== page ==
Experts were under pressure to classify as few vehicles as total loss. Everything to ensure that the proceeds are as high as possible for both the insurance company and the private individual
Unambiguous regulations in Europe
To rectify the situation and ensure that regulations are followed after future floods, Febelauto, as well as regional authorities in Belgium, are lobbying for unambiguous regulations in Europe. “When it comes to water damage, we believe that the same regulations should apply throughout Europe,” says Lenaerts. “If a car has been submerged, it must be regarded as a write-off and then recycled through the approved channels. That is the only way to preclude that vehicle from returning to the market by being sold as a second-hand car, with all the risks that that would entail.” She hopes the topic will be included in the revision of the EU’s End-of-life Vehicle Directive early next year.
While it’s not possible to prevent floods or natural disasters, you can prepare for them. Lenaerts is firmly of the opinion that the government must ensure that vehicles written-off because of flood damage should be delivered to accredited processing companies. “Entrepreneurs in car-dismantling companies would be wise to build up a strong network of partners and ensure that they are as well insured as possible.” Finally, to avoid buying the proverbial pig in a poke, there are several giveaway signs that a second-hand car has suffered water damage that a perspective buyer could look for. These include the lighting and the condition of the floormats. In the USA and Canada, written-off cars are entered into a database. “It would be good if we had a similar system in Europe. It’s too easy for cars that should have been written-off to cross our borders.”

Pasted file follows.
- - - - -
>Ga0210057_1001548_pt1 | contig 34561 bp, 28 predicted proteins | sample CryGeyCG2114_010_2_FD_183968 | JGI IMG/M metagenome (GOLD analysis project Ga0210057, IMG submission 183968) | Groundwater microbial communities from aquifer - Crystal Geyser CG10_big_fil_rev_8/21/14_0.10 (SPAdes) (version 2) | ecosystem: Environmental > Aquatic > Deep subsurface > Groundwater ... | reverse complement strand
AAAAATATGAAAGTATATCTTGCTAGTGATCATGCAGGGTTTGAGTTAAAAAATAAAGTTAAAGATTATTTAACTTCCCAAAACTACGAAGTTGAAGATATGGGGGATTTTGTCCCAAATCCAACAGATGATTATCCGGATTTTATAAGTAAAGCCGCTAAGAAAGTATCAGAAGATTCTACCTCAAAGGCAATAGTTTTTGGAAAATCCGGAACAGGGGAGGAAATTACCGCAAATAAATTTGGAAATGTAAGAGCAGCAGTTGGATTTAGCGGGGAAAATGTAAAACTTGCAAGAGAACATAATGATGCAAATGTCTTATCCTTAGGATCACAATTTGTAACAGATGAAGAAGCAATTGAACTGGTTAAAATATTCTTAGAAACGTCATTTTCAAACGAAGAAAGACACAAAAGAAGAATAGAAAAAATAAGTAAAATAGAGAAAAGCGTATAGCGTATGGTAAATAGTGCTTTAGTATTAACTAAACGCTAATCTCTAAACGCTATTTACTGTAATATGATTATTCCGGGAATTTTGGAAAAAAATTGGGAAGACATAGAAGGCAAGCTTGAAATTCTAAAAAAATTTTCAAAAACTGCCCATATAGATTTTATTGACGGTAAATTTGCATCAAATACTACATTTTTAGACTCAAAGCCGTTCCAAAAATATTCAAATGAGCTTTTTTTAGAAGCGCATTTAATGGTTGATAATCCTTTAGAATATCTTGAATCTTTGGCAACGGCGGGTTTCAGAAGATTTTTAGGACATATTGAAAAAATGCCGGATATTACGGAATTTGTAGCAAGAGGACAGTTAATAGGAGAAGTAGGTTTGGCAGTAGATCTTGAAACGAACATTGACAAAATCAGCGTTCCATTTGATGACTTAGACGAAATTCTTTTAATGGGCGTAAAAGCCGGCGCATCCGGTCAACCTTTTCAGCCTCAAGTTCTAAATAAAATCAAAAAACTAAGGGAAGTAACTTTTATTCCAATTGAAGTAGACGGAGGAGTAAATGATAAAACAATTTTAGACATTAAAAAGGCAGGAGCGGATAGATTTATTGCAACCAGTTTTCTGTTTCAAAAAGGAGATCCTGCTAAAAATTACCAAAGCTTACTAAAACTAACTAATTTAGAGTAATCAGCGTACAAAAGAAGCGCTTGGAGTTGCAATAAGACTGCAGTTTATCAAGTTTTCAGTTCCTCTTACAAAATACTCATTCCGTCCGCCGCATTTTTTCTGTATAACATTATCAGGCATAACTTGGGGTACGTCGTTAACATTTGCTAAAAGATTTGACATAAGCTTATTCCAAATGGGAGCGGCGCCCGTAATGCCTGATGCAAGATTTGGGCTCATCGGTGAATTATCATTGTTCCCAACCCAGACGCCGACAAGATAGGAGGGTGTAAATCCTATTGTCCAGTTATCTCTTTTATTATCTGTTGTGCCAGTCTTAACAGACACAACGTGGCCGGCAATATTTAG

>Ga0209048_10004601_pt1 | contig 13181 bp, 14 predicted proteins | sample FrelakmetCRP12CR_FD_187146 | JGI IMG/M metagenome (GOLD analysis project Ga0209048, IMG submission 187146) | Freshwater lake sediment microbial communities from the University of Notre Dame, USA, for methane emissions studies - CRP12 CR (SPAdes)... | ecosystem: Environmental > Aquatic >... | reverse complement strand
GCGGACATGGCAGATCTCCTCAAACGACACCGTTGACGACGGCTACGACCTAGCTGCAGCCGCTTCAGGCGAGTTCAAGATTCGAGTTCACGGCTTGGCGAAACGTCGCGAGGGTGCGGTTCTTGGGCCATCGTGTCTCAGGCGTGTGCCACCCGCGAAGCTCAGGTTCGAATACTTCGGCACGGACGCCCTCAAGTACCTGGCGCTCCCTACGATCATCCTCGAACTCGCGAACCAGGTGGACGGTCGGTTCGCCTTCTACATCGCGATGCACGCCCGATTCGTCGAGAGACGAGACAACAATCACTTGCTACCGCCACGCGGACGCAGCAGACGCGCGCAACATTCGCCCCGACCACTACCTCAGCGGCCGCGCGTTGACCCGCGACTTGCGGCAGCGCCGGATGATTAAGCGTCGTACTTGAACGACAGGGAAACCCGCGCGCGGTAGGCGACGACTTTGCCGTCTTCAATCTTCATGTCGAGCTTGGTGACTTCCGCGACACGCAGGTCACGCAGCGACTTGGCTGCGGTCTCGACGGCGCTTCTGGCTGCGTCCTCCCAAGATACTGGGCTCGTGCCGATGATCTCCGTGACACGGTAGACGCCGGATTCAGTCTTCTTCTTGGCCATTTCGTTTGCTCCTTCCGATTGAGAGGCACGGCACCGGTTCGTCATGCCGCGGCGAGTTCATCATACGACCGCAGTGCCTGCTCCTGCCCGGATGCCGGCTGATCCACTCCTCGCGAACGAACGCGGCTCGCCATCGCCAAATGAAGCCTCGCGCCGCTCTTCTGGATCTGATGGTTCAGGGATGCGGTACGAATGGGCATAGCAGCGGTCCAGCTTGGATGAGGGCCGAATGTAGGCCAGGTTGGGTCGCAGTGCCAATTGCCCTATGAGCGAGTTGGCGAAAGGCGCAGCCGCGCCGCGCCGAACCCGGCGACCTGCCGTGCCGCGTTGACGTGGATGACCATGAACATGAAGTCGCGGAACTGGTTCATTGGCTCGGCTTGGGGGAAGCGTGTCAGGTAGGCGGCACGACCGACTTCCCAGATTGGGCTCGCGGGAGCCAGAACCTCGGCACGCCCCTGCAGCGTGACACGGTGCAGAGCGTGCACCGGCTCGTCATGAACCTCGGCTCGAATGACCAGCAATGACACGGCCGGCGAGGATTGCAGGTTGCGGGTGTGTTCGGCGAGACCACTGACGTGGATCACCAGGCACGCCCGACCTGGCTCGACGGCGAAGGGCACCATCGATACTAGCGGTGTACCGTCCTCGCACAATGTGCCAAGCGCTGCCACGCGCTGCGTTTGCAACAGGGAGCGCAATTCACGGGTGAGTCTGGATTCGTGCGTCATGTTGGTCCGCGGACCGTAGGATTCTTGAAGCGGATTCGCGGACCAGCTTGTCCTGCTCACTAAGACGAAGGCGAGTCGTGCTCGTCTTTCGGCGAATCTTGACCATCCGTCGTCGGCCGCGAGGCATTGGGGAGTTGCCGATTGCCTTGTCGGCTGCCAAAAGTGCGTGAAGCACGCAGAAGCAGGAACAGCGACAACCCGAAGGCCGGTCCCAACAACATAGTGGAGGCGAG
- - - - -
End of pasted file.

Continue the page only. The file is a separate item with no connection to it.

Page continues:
Entrepreneurs of car dismantling companies would do well to have a strong network of partners and to ensure that they are insured as well as possible
Cars that have been under water must be written-off
Flooded cars that have been under water to the level of their seats (even if just momentarily) are write-offs. Quite often there will be nothing wrong with their engines – in many cases they can still be started up. However, they can no longer be considered roadworthy, because of the potential damage to their electronic components. Corrosion, for example, can cause a short circuit. These vehicles must be dismantled by an accredited car-dismantling company. Non-electronic parts, such as doors, bumpers and the like, may be sold.
Car recycling in Belgium
Febelauto collects, processes and recycles end-of-life vehicles and industrial batteries in Belgium. Its managing director, Catherine Lenaerts, heads a small team of experts.